constant personal Communication with it, and it was in consequence
of that Communication that the new Charter was made out. There
were many Points upon which Lord Londonderry wished me to
consult the present Lord President of Scotland, particularly on the
Subject of the Majority and Number of the Jury, which is different
in Ceylon from this Country. What passed was mostly in verbal
With respect to the Part of India to which your Observation
applied, was the Population chiefly Hindoo, or was there a considerable Proportion of it Mohamedan?
The greatest Portion were Hindoos.
In giving the Character which you have of the Population, do
you make any Distinction between the Hindoos and the Mussulman
Population, as to their Fitness for being Jurymen?
No. In Ceylon they appeared much the same as to their
Efficiency as Jurymen.
Did they appear the same as to Integrity?
Much the same, I think; I am not aware of any particular
Distinction. There is one thing I can say with reference both to
the Mohamedan and Hindoo Population, that I have invariably
found amongst the higher Classes of the Military Portion of the
Mohamedan Population a higher Sense of Honour than I have
found among the lower Classes of the Population of the Hindoos;
but I have also found precisely the same Thing among the higher
Classes of the Military Population of the Hindoos, such as the
Rajepoots; I have found amongst them Men that I would have
trusted with any thing. So I have among the higher Classes of
Did you feel any Difficulty in the working of that System of
Juries in Ceylon?
Were the Decisions of the Jurors ever applied to Civil Cases?
No, they were not, in Ceylon. My Reason for not applying them
to Civil Cases at first was, because before I did so I wanted to see
how the System worked in Criminal Cases; and because also, I
wanted, in the first Instance, to avoid making the Duties of Jurymen burthensome on the People of the Country, 'till I had made
them feel that it was an Honour to belong to the Class of Jurors;
but, on coming Home in 1818, it was my Intention to recommend
the Institution of Civil Juries and Grand Juries in Ceylon.
Have you any Institution in Ceylon similar to that of the
Punchayet in India?
I should think that Three or Four hundred Years ago the
System of Punchayet must have prevailed in Ceylon, as it did in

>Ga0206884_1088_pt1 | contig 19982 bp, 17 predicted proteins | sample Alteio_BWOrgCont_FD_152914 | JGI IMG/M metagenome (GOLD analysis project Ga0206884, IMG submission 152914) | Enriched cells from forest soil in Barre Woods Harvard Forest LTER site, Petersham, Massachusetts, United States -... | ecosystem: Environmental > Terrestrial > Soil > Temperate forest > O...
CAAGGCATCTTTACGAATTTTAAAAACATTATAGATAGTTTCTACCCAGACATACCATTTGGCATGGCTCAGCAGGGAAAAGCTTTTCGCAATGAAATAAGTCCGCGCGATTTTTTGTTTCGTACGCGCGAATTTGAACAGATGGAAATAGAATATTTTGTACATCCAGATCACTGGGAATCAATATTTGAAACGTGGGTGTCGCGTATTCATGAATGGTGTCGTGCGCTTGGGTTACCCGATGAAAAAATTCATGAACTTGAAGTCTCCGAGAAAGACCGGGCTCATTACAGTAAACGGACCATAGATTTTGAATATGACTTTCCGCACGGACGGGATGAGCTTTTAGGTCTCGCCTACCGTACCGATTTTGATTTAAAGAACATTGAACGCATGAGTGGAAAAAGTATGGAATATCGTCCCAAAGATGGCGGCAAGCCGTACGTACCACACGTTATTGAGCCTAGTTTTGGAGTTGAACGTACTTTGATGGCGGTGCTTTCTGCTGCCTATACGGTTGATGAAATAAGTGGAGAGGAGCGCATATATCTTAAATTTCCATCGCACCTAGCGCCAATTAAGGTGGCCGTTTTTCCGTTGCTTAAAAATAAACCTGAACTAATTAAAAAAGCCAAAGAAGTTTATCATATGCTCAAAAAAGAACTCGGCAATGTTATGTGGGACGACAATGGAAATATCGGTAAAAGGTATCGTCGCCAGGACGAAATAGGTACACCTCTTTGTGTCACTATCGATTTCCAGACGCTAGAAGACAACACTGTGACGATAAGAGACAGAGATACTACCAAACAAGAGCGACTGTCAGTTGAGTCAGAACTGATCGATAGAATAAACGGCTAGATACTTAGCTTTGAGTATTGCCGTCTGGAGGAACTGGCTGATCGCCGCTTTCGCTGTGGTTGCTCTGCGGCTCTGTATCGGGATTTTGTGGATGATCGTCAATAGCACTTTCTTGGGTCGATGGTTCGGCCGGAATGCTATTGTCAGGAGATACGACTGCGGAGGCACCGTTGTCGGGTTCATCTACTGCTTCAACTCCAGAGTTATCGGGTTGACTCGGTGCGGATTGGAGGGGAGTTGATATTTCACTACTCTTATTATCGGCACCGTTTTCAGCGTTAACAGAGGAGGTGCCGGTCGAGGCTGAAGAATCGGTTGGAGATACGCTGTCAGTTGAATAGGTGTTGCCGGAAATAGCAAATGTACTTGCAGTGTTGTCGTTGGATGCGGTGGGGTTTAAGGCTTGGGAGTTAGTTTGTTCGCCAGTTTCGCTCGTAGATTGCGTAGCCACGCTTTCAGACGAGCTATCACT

other Parts of India.
Was there any thing of the kind practically applied in the
Decision of Cases between the Natives, at the Time you introduced
the Trial by Jury?
They had a System of Arbitrations; they did not use the Word
Punchayet; they called it Arbitration, and made use of that
Word for it in Tamul which, if translated into English, means
In the Regulations of Sir Thomas Munro, he appears to
make the Verdict of a Majority binding; was that the Case in
It was. I am quite sure that if I had required Unanimity, and
had shut the Jurors up 'till they had come to an unanimous Determination, they would have had a perfect Dislike to the Institution;
they would have supposed that the Court had some View,
and wished to make them give an Opinion contrary to their own
The Manner was that of the Scotch?
It is. I went down to Scotland, and communicated with the
present Lord President, then Lord Justice Clerk, for Three Weeks
or a Month, on this Point. My Opinion upon the Subject was
confirmed by that Communication. When I came back to England,
it was recommended that the Ceylon Jury should decide by a
Majority, and that the Number of the Jury should depend upon
local Circnmstances; that it should be either Five or Seven or
Nine, or whatever Number might be thought advisable by the
Judges of the Court. Upon this the then Attorney or Solicitor
General, I am not sure which, objected to the Introduction of any
Modification of our Form of Jury, thinking that as our Jury was a
System that had been found to be the very best for Ages, it ought
to be introduced as it was. I thought that it would have put an
End to the Popularity of the whole Thing, if I introduced the
System as it was in England. Lord Londonderry, therefore, in a
Conversation with me as to what was to be done upon the Subject,
said, that as in Scotland it was by Majority the Jury decide, that
would be a very good Authority to make it the same in Ceylon;
and Lord Londonderry accordingly agreed to that and to the
Number of Thirteen, although not in accordance with the Opinion
of The Attorney General.
What Number of Jurymen are charged with the Prisoner?
Thirteen. The Court may summon, at Times, as many as from
Five to Six hundred, to prevent the Possibility either of their
being bribed or of their being overawed.
Had you ever had any Reason to suspect Corruption in the
Were you generally satisfied with their Verdicts?
Generally; I may say almost always.
How was the Trial conducted before the Jury?
In Ceylon the Public Prosecutor stands in the same Situation in